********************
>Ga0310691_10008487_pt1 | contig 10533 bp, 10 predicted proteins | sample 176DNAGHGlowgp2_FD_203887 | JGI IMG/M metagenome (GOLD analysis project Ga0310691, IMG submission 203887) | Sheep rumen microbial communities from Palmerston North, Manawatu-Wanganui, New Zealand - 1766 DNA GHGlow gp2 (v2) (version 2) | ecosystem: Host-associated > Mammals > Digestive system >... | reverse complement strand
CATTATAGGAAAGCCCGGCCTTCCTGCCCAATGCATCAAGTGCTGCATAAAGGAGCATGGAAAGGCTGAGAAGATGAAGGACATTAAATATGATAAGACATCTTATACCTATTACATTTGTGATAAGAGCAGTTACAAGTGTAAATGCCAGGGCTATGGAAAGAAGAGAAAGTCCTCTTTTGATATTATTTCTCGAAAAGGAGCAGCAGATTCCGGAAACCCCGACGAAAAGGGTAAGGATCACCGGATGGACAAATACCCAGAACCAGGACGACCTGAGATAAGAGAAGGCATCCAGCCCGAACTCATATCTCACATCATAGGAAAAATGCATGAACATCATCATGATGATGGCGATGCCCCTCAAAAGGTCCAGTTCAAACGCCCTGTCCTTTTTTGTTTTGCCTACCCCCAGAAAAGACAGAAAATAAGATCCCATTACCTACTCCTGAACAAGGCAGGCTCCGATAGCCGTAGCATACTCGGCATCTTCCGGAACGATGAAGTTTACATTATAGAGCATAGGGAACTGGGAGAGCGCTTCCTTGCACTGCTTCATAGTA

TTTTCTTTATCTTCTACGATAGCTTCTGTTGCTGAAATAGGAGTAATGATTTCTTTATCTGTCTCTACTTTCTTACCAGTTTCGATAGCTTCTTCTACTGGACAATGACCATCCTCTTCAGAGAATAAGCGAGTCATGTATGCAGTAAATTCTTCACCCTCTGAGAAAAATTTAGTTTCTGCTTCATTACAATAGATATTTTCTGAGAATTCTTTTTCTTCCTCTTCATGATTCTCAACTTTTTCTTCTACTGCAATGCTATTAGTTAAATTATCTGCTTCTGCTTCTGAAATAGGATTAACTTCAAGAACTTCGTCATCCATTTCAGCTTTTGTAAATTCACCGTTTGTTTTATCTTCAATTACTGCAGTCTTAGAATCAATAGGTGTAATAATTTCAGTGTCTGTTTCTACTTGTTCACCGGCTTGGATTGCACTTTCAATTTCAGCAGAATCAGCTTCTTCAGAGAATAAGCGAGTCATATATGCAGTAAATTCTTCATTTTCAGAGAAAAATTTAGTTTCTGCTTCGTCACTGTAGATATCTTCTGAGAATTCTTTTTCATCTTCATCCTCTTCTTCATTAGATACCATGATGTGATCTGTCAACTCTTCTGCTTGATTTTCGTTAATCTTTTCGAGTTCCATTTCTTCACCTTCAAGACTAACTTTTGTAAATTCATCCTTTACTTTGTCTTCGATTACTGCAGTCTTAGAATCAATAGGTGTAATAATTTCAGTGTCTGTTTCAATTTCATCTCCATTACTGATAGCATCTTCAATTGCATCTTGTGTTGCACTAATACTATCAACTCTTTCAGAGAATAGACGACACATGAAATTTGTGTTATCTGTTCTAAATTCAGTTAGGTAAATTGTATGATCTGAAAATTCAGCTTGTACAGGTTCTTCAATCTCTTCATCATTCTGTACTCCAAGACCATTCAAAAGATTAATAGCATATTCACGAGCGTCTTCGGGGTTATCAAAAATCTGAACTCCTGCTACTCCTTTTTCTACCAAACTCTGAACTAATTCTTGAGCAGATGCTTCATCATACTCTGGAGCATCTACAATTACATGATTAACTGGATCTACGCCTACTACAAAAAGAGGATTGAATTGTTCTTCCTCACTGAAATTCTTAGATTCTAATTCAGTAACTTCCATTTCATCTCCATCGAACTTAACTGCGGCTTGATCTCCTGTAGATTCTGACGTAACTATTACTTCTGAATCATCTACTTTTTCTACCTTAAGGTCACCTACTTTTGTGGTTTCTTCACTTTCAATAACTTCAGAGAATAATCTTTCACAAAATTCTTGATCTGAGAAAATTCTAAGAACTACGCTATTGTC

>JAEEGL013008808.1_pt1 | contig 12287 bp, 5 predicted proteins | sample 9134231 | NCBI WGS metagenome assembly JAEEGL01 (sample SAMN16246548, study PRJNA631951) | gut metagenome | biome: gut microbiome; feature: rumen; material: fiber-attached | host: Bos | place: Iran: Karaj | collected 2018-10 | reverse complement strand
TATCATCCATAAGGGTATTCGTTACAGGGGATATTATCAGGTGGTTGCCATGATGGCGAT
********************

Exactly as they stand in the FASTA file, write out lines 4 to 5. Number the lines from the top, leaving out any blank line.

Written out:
>JAEEGL013008808.1_pt1 | contig 12287 bp, 5 predicted proteins | sample 9134231 | NCBI WGS metagenome assembly JAEEGL01 (sample SAMN16246548, study PRJNA631951) | gut metagenome | biome: gut microbiome; feature: rumen; material: fiber-attached | host: Bos | place: Iran: Karaj | collected 2018-10 | reverse complement strand
TATCATCCATAAGGGTATTCGTTACAGGGGATATTATCAGGTGGTTGCCATGATGGCGAT